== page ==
August 13, 2012
Tanzanians have hailed the government's plan to officially start projects to decongest traffic jams in Dar es Salaam, which according to a government study cost the country 4 billion shillings ($2.5 million) daily.
For the past 20 years, the government has debated expanding Dar es Salaam's road network and railway system, but finally approved a plan in July of this year.
The first phase of the project includes the construction of 29 bus stations and a 21-kilometre bus-only road from Kimara to Kivukoni in Dar es Salaam, to serve over 400,000 commuters, according to Cosmas Tekule, CEO of the Dar es Salaam Rapid Transport Agency.
The project will be divided into six phases and is projected to create 80,000 jobs, Tekule told Sabahi.
The first phase of construction -- from Kimara to the city centre -- will be completed by December, he said. Additional lanes will be added in subsequent phases to Ali Hassan Mwinyi Road, Kilwa Road, Nyerere Road, Mandela Road and Bagamoyo Road, which are the main roads entering the city centre. The entire project is expected to be finished by 2015, according to Tekule.
Once finalised, all small commuter buses, called "daladalas", will be phased out in the city centre and new buses capable of carrying 140 to 150 passengers will be introduced, Tekule said.
Abbas Malibiche, 46, a bus driver in Dar es Salaam, said although daladala drivers are set to lose their jobs with this new project, the congestion is intolerable right now.
"We are not making money nowadays. We burn fuel in endless queues. A distance of 20 kilometres takes three hours to travel … I think this [new project] is good for the economy," Malibiche told Sabahi.
Transportation Minister Harrison Mwakyembe told Sabahi that the idea to implement special lanes for buses in Dar es Salaam was first put forth in 1992 by President Ali Hassan Mwinyi.
"At the time, the traffic problem was not as big as the one we are facing now. President Mwinyi said Dar es Salaam was growing very fast and it needed a reliable transportation system," he told Sabahi.
He said the first phase will cost $274 million, funded by the Tanzanian government and the World Bank.
Mwakyembe said the ministry's project to turn a cargo railway into a commuter railway transport system in the capital will be finished by the end of September.
"The rehabilitation of the old railway system left by colonialists is under way and we have procured new wagons and locomotives," Mwakyembe told Sabahi. "We want to put to rest the traffic jam problem in Dar es Salaam that is costing the nation dearly."
Under the plan, city trains will run between Ubungo and the city centre, while a number of feeder roads will be paved to make them all-weather.
Juliet Antipas, 38, a Dar es Salaam resident, lauded the government's new project, saying it will help people get to work faster. "We lose a lot of time in the traffic jams that could be used to produce more and more," Antipas told Sabahi.
Minister for Works John Magufuli said the importance of the project cannot be overemphasised.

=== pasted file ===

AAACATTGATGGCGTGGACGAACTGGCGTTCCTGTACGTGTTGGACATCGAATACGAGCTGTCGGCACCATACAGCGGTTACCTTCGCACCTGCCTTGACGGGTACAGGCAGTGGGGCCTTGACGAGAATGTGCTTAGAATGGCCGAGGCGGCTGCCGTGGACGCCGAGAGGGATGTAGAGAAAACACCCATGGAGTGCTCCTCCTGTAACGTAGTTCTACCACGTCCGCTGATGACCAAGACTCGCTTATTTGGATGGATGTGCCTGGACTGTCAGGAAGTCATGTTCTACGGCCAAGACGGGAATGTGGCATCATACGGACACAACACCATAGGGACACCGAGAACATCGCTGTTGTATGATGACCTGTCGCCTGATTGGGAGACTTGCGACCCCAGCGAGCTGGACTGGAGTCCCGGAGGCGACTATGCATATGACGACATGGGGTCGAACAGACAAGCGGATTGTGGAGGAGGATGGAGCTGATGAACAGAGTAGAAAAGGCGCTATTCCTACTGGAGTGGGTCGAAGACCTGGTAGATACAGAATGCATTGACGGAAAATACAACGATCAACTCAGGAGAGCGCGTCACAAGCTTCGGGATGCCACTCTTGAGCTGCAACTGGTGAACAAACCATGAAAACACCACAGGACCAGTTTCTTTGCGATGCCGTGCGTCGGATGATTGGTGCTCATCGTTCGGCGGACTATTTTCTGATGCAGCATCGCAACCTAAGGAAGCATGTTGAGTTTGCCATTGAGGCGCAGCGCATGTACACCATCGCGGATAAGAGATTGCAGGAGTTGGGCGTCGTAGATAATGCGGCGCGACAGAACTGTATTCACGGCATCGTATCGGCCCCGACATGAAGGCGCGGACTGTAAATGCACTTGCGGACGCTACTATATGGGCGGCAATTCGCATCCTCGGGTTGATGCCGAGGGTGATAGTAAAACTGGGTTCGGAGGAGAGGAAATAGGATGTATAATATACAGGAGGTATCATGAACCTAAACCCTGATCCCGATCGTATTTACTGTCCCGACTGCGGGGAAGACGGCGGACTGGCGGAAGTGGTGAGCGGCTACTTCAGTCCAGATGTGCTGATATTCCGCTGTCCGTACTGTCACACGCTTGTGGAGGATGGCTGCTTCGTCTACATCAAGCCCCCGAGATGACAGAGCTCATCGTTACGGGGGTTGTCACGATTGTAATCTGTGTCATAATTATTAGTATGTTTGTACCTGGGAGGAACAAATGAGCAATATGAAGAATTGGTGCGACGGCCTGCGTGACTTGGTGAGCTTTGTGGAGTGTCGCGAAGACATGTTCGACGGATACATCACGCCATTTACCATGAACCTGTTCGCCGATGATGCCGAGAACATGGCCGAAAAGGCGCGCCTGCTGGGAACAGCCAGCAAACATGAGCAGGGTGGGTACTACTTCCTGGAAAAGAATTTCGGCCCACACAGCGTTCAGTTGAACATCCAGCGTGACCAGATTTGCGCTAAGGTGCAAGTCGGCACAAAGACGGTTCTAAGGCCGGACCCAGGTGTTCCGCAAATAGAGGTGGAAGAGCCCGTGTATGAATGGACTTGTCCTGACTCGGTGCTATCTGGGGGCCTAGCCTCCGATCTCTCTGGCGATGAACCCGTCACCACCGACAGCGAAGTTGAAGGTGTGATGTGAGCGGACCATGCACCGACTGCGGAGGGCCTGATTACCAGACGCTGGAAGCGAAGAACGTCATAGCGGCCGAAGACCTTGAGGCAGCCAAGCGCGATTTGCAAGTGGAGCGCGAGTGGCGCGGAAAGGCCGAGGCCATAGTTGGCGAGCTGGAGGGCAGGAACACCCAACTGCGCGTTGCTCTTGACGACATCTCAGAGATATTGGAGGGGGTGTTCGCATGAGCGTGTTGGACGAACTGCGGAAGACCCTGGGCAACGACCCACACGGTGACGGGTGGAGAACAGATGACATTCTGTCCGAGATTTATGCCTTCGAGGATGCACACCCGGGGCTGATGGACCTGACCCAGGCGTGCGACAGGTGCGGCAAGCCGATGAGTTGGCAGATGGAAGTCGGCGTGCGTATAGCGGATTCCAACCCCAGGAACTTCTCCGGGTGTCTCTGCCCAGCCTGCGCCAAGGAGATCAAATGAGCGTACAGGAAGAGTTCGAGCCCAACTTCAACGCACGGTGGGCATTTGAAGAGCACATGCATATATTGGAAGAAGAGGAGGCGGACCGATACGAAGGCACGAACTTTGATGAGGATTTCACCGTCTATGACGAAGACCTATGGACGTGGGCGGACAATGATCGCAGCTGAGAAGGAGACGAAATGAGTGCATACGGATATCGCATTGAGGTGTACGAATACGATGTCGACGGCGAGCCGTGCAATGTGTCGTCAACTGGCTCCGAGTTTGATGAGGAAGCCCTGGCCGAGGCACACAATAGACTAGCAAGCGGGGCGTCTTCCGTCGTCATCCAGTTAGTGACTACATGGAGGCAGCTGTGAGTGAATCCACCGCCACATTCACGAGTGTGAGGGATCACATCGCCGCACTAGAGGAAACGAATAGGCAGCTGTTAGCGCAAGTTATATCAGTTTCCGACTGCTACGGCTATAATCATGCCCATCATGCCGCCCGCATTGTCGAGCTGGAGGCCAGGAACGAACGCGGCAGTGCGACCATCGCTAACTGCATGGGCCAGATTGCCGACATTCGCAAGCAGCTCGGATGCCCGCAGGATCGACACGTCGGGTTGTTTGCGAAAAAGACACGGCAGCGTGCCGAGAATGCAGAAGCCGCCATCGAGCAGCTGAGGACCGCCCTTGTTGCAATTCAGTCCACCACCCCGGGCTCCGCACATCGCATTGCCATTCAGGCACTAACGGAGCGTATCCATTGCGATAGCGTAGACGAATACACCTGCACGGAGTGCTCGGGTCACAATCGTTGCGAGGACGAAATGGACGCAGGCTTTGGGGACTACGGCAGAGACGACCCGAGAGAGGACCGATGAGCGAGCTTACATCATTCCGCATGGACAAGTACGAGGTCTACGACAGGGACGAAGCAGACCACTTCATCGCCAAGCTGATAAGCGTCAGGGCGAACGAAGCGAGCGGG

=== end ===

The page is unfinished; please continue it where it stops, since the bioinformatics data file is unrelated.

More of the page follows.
"Dar es Salaam contributes nearly 80% of the national income," Magufuli told Sabahi. "People are wasting a lot of time in the traffic jams. The latest study shows the jams cost the economy more than 4 billion Tanzanian shillings a day."
He said some workers spend four to six hours a day commuting to work.
Magufuli said the government's project includes the construction of flyover roads to cut time spent at traffic lights. The first flyover road will be built at the TAZARA junction where Nyerere Road-Airport Road and Mandela Road-Port Access Road meet.
This will cut traffic jams at peak hours from four hours to about 10 minutes and workers will be able to produce more in the saved time, Magufuli said.
Finnegan Kato, 51, an employee at the Dar es Salaam city council who lives in the suburb of Kibamba, said he is happy that the rapid-transport project has finally taken off.
"Imagine: I have to wake up at 4:30 am to prepare to get on the road by 5:15 am to travel hardly 30 kilometres from home to my work," Kako told Sabahi. "Normally, I spend 20 minutes on the road, but if I miss this slot and start my car at 6:00 am, with these 30 kilometres, I normally reach my office after 9:00 am."
"If there is something good done by the government, then it is this," he said.
Kenya's Deputy President William Ruto said African Union Mission in Somalia (AMISOM) forces shoul...
Somali President Hassan Sheikh Mohamud Thursday (May 16th) received credentials from the newly ap...
At least four people were killed and three injured Thursday (May 16th) when suspected al-Shabaab ...
Kenya and Tanzania carried out a joint border security operation Thursday (May 16th) after five p...
Pro-government Somali militia Ahlu Sunna wal Jamaa member Artan Sheikhdon was killed after explos...
Three women were killed Thursday night (May 16th) in the Malkamau area of Mandera County in Kenya...
United Nation Secretary General Ban Ki-moon Thursday (May 16th) nominated former Kenyan Minister ...
Tanzania and Canada have signed a co-operation agreement designed to promote and create favourabl...
The Somali National Army killed 13 al-Shabaab militants Tuesday (May 14th), rebuffing an al-Shaba...
The deadline for Mandera residents to surrender illegal firearms has been extended to Friday (May...